05/29/2014 12:37 pm ET Updated Jul 29, 2014

The Invisible Square

Yagi Studio via Getty Images

Today, as I embark on a new journey, I ask success to become one with me, love to run through my soul and contentment to fulfill my heart.

Success in today's world encompasses three things: money, power and extravagant lifestyles. We live in a world where people know all about the Kim Kardashians and Justin Biebers but have no clue about Nelson Mandela's journey to freedom or who Mother Teresa was and what she did for the underprivileged children of India.

As a child, I learned that the definition of success isn't about the journey but it was about the achievement -- did you win a medal, an award, an A+? If not, you were a failure. Being successful has always been a foreign thought for me. I was the "invisible square" growing up. Let me explain why: I was not a pretty girl, not into science or math, never won a spelling bee or any sports-related competition and I loved to write and tell stories (got me in trouble quite a few times!!!). I felt invisible as I was the middle child, quiet and shy. Both my siblings were smart, successful and outgoing. Success did come along the way,especially when I started writing school plays in high school, but I always brushed it off as being "lucky" and hopefully people would never find out the "truth" about me. So growing up, my idea of success was a little misconstrued. I became mediocre in everything that I did, truly believing that I could never succeed.

I ended up becoming a teacher and finished a Masters degree at 43, taught blind women how to apply makeup, did makeovers for women to improve their self esteem, taught my students to be kind and compassionate citizens of the world, had a weekly column in Khaleej Times (a local newspaper in Dubai), organized a multitude of fundraisers for Haiti, Japan, Pakistan and Syria, was called Ms. Compassion by my students, wrote press releases and raised three wonderful kids; yet deep down I felt unsuccessful.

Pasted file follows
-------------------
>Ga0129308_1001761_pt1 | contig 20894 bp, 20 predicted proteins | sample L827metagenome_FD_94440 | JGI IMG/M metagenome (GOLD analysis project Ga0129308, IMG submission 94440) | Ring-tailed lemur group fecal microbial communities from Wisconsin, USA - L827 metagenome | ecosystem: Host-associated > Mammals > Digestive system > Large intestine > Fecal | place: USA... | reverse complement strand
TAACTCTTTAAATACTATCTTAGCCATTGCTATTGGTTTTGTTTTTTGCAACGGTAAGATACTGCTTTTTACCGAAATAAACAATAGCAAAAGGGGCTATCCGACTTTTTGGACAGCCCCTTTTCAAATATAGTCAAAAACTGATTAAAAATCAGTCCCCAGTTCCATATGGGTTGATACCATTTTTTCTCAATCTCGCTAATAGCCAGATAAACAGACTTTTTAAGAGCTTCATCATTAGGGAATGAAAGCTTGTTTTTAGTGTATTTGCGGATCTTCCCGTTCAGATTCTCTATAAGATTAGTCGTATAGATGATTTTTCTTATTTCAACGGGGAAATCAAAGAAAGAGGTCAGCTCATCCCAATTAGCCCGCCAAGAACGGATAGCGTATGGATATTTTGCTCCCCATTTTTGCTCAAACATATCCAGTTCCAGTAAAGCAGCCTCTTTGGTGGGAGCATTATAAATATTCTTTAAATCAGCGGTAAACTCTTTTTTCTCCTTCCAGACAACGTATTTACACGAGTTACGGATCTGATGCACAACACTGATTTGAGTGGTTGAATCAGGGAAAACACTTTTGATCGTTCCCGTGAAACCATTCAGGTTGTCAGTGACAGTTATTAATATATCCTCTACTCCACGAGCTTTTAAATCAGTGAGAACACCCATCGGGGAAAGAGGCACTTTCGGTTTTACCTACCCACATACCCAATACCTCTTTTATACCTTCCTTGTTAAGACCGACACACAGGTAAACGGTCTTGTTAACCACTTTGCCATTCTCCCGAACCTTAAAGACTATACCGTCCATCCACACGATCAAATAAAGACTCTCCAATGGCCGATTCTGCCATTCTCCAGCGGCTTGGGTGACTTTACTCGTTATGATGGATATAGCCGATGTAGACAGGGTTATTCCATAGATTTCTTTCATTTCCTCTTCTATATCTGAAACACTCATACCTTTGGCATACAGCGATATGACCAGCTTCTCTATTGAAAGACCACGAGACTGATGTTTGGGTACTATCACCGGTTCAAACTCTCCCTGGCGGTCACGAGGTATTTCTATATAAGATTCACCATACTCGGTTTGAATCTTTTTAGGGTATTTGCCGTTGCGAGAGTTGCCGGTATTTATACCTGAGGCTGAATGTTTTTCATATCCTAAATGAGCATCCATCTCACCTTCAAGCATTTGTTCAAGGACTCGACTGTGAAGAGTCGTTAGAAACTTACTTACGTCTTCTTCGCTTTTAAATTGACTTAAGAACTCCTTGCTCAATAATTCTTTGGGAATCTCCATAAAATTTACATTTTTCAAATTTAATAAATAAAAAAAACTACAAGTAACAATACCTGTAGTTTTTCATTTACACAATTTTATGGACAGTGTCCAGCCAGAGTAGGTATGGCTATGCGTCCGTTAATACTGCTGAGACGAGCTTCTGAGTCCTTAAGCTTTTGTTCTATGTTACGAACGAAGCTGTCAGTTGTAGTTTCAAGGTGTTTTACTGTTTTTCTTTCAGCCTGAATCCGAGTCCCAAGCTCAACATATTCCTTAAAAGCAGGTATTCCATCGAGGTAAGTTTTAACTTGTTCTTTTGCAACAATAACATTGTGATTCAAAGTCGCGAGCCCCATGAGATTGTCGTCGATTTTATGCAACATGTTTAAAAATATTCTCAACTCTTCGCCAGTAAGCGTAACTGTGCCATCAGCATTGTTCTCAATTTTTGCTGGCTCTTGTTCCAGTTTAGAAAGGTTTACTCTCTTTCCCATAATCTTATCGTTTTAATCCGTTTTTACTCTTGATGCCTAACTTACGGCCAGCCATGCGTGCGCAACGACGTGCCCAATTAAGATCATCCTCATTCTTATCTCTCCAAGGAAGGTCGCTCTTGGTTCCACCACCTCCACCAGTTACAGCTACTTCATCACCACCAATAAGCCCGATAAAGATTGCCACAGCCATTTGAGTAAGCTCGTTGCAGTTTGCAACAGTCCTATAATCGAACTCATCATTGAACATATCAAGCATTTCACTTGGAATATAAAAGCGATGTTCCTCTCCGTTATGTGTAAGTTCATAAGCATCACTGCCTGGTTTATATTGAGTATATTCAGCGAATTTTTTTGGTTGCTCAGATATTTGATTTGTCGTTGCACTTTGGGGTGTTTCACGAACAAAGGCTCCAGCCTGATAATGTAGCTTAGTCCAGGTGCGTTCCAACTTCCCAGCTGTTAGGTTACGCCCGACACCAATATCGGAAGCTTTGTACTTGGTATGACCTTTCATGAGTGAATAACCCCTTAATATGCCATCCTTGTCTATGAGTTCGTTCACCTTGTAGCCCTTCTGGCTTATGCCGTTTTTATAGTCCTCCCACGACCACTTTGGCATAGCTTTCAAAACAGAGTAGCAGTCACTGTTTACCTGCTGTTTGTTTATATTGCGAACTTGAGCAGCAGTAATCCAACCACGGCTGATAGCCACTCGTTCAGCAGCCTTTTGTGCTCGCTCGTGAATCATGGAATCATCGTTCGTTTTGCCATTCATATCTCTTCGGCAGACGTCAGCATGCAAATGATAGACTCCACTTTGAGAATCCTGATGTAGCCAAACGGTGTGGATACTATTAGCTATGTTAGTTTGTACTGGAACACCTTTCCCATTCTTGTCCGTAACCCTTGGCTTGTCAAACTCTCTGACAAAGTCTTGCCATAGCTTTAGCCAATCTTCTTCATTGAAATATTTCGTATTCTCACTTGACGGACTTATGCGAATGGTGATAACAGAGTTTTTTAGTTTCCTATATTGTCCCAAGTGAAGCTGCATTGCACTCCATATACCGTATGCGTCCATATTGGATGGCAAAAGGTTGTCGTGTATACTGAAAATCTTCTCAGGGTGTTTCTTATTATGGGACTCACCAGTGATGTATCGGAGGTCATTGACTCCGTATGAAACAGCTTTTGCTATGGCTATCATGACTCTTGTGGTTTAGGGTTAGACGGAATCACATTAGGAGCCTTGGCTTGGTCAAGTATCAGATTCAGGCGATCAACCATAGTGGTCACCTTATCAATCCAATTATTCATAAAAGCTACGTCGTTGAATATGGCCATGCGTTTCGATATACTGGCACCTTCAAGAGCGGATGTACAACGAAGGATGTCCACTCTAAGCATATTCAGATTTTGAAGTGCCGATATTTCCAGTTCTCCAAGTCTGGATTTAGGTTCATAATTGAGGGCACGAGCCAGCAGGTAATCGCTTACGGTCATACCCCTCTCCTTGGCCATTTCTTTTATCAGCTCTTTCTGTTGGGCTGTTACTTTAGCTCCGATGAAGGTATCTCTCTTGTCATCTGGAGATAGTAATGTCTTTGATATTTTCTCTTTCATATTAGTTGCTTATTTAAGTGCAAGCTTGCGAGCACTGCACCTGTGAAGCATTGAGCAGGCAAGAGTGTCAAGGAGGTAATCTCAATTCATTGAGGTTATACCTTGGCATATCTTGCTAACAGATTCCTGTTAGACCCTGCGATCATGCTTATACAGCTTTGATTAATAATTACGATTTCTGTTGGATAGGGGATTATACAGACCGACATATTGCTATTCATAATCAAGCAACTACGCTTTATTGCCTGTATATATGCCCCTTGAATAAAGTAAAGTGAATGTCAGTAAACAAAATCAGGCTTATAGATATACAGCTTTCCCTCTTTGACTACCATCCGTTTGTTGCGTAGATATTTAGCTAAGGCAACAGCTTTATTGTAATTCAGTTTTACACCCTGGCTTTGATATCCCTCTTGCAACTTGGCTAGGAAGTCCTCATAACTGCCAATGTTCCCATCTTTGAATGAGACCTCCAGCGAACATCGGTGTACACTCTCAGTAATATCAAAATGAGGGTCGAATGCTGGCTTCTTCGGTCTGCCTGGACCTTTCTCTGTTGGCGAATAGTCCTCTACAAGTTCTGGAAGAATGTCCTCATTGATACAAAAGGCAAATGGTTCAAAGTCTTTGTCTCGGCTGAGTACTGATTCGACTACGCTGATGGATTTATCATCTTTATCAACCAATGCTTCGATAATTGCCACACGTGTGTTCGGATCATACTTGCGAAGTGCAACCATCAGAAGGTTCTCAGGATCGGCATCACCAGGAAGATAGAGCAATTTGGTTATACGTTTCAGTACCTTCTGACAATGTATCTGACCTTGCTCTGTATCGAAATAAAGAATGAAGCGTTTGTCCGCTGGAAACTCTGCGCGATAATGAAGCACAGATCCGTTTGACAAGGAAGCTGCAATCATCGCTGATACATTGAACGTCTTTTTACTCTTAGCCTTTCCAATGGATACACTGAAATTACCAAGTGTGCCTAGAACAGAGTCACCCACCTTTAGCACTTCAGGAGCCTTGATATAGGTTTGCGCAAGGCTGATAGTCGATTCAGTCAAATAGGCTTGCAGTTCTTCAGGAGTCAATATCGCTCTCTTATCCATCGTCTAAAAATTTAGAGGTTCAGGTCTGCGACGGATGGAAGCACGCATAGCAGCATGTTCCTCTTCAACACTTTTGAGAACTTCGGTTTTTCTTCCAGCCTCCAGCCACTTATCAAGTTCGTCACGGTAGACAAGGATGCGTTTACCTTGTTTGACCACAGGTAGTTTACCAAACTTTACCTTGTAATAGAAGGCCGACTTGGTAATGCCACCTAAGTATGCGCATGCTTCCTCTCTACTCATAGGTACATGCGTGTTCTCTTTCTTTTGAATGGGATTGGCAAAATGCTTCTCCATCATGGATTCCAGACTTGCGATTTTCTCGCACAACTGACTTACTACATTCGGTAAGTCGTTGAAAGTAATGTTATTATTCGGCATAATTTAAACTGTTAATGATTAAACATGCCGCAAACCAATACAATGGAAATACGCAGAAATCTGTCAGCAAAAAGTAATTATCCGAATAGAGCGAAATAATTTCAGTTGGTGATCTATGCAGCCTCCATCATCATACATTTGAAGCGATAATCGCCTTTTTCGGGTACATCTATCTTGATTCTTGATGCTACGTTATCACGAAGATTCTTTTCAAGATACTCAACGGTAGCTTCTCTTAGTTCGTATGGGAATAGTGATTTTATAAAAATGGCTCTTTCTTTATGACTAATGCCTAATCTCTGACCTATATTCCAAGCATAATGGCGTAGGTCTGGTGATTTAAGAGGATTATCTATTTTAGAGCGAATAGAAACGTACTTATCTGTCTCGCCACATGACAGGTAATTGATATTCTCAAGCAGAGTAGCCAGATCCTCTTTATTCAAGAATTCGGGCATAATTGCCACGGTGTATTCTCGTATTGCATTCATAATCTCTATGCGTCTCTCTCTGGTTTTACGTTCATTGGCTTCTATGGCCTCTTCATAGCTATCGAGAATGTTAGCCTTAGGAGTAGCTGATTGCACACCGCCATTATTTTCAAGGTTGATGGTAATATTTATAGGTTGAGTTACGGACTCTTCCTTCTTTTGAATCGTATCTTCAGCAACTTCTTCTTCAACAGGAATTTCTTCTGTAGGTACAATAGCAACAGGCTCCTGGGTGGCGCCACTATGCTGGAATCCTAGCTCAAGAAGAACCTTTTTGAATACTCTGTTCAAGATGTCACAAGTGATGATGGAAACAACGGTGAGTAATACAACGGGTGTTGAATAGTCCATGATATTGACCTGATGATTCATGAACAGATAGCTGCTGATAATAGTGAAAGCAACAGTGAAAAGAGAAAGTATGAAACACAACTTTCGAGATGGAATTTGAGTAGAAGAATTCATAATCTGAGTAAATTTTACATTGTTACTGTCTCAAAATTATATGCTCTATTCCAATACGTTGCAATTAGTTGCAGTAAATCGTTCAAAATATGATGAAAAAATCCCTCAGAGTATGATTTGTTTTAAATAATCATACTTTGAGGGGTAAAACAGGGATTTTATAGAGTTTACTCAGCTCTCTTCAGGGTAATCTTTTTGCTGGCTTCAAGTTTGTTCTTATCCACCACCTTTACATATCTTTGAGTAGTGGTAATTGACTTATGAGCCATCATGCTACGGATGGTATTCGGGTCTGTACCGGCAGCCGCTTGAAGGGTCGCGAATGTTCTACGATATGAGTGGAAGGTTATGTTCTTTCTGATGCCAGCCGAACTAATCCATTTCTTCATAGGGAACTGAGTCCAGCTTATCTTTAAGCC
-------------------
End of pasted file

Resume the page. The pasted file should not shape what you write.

After I left a 20-year marriage (which again put me in the category of not being successful in my relationships) I needed to rethink my thinking. How could I change my mind to see what the world saw in me? How could I learn to redefine success? Once I started to ask the questions, things started to happen to help me find the answers. As God would have it, one fine Sunday, as I sat with my coffee cup to watch Oprah's Super Soul Sunday, I saw a beautiful radiant woman (Arianna Huffington) on screen talking to Oprah. I then positioned myself in front of the TV and started watching. I so loved her story, it was like that was me -- OK maybe not the same way Arianna Huffington's life was, but I was also a woman, worked two jobs, single mom, writer, drained, emotionally exhausted and kind of broken up from inside. I was at the verge of a breakdown. So I watched the show and I cried through it. I don't know why, but I felt like a super power or God, as some of us call him, was talking to me. He wanted me to look deeper within.

I decided that day that I needed to change. I am starting a new journey today, to redefine what success and joy means to me. What really does matter to me? Why was I placed on Earth? How can I change the lenses through which I looked at myself? Could I ever see myself as "successful"?

I will be writing in my journal every week till I get to the point of thriving instead of just surviving. Find out next week what strategies I decided to use. Please join me on this journey and together let's redefine success for all of the "Invisible Squares" around the world.